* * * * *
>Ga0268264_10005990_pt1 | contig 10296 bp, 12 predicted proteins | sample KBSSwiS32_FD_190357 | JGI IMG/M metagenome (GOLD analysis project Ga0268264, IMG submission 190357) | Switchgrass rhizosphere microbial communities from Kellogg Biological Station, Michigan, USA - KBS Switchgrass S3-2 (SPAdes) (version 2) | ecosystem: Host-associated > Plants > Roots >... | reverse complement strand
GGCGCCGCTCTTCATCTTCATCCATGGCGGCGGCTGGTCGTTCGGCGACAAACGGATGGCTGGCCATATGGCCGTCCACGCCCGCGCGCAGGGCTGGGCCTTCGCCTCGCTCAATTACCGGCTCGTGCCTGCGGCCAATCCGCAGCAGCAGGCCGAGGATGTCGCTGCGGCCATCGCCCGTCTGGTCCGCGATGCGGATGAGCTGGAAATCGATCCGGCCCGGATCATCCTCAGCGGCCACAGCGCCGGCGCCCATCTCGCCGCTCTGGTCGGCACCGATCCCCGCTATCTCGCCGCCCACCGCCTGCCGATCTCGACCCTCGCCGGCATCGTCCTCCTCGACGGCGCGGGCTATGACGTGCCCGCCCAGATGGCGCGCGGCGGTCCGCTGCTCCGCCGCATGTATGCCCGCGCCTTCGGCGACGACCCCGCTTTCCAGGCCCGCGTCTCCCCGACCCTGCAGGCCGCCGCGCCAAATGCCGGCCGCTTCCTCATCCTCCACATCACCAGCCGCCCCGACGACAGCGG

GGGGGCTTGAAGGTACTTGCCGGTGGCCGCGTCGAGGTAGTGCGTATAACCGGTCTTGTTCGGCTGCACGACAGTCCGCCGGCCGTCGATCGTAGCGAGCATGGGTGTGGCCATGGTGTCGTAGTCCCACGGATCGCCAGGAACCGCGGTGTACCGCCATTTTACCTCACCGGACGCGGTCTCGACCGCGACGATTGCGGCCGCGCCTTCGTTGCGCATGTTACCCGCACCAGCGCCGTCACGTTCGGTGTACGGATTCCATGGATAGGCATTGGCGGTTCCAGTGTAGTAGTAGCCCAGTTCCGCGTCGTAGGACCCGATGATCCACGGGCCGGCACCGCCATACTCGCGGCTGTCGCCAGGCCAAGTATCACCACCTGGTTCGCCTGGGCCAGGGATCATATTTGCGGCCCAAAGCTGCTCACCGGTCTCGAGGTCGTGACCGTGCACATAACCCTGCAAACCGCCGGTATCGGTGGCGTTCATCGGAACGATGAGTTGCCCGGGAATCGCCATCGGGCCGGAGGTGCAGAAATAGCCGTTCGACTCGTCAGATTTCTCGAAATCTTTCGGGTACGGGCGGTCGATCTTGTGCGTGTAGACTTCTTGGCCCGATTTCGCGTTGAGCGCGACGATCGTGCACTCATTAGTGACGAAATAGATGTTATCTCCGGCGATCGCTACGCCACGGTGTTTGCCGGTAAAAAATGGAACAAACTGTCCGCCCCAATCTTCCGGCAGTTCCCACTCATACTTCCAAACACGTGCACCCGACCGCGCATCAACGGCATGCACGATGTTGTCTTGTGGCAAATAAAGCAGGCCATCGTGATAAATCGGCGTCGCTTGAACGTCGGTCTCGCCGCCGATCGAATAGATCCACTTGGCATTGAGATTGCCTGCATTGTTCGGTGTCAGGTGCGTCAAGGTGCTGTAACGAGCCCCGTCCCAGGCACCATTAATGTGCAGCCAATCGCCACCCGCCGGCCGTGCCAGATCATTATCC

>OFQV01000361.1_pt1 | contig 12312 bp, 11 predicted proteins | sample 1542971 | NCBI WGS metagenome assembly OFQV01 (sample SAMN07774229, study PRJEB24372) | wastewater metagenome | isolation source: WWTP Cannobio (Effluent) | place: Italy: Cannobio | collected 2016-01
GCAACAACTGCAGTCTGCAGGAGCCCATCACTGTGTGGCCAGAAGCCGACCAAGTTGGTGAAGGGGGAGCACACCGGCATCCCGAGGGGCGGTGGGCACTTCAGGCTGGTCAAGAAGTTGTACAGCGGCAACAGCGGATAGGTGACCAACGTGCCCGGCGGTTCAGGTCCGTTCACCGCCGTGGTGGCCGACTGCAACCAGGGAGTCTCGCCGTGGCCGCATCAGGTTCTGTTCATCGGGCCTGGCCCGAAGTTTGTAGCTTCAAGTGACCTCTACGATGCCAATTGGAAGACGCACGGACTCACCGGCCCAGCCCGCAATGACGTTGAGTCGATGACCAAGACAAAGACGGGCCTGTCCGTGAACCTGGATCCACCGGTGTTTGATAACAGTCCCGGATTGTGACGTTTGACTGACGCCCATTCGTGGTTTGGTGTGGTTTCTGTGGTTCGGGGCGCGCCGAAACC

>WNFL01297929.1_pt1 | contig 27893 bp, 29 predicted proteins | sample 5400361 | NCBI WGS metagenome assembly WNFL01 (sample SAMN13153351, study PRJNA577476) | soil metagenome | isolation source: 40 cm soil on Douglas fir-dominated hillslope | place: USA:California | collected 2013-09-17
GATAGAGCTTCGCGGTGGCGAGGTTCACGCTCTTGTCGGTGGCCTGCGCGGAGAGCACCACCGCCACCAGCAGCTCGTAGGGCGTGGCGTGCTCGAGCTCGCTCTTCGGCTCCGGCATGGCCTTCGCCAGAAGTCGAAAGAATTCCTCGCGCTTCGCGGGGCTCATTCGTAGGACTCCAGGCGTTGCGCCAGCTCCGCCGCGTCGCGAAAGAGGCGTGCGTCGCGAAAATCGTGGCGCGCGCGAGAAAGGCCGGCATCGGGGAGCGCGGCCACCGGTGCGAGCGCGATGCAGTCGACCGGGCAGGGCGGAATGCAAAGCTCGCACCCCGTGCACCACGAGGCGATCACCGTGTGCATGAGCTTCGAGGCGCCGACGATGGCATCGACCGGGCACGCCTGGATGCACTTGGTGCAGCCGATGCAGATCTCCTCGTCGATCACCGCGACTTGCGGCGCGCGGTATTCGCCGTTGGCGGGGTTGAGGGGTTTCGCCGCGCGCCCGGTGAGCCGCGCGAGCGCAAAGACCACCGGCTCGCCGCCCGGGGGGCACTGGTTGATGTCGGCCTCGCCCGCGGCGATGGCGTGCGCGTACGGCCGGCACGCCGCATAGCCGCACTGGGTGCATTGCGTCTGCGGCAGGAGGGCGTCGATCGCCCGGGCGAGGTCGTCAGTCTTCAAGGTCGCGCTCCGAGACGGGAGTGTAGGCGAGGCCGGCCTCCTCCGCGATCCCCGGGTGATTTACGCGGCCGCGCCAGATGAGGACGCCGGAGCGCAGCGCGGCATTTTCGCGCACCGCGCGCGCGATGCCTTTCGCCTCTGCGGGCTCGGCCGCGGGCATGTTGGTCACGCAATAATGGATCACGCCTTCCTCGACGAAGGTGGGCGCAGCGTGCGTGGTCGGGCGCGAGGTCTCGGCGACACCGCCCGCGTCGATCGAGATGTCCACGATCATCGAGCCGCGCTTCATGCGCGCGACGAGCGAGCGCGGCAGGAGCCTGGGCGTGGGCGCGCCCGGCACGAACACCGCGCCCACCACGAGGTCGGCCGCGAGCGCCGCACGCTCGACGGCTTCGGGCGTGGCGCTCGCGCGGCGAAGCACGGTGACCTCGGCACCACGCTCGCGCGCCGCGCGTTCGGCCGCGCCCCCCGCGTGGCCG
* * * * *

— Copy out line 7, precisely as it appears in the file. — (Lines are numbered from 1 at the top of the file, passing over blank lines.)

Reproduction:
GATAGAGCTTCGCGGTGGCGAGGTTCACGCTCTTGTCGGTGGCCTGCGCGGAGAGCACCACCGCCACCAGCAGCTCGTAGGGCGTGGCGTGCTCGAGCTCGCTCTTCGGCTCCGGCATGGCCTTCGCCAGAAGTCGAAAGAATTCCTCGCGCTTCGCGGGGCTCATTCGTAGGACTCCAGGCGTTGCGCCAGCTCCGCCGCGTCGCGAAAGAGGCGTGCGTCGCGAAAATCGTGGCGCGCGCGAGAAAGGCCGGCATCGGGGAGCGCGGCCACCGGTGCGAGCGCGATGCAGTCGACCGGGCAGGGCGGAATGCAAAGCTCGCACCCCGTGCACCACGAGGCGATCACCGTGTGCATGAGCTTCGAGGCGCCGACGATGGCATCGACCGGGCACGCCTGGATGCACTTGGTGCAGCCGATGCAGATCTCCTCGTCGATCACCGCGACTTGCGGCGCGCGGTATTCGCCGTTGGCGGGGTTGAGGGGTTTCGCCGCGCGCCCGGTGAGCCGCGCGAGCGCAAAGACCACCGGCTCGCCGCCCGGGGGGCACTGGTTGATGTCGGCCTCGCCCGCGGCGATGGCGTGCGCGTACGGCCGGCACGCCGCATAGCCGCACTGGGTGCATTGCGTCTGCGGCAGGAGGGCGTCGATCGCCCGGGCGAGGTCGTCAGTCTTCAAGGTCGCGCTCCGAGACGGGAGTGTAGGCGAGGCCGGCCTCCTCCGCGATCCCCGGGTGATTTACGCGGCCGCGCCAGATGAGGACGCCGGAGCGCAGCGCGGCATTTTCGCGCACCGCGCGCGCGATGCCTTTCGCCTCTGCGGGCTCGGCCGCGGGCATGTTGGTCACGCAATAATGGATCACGCCTTCCTCGACGAAGGTGGGCGCAGCGTGCGTGGTCGGGCGCGAGGTCTCGGCGACACCGCCCGCGTCGATCGAGATGTCCACGATCATCGAGCCGCGCTTCATGCGCGCGACGAGCGAGCGCGGCAGGAGCCTGGGCGTGGGCGCGCCCGGCACGAACACCGCGCCCACCACGAGGTCGGCCGCGAGCGCCGCACGCTCGACGGCTTCGGGCGTGGCGCTCGCGCGGCGAAGCACGGTGACCTCGGCACCACGCTCGCGCGCCGCGCGTTCGGCCGCGCCCCCCGCGTGGCCG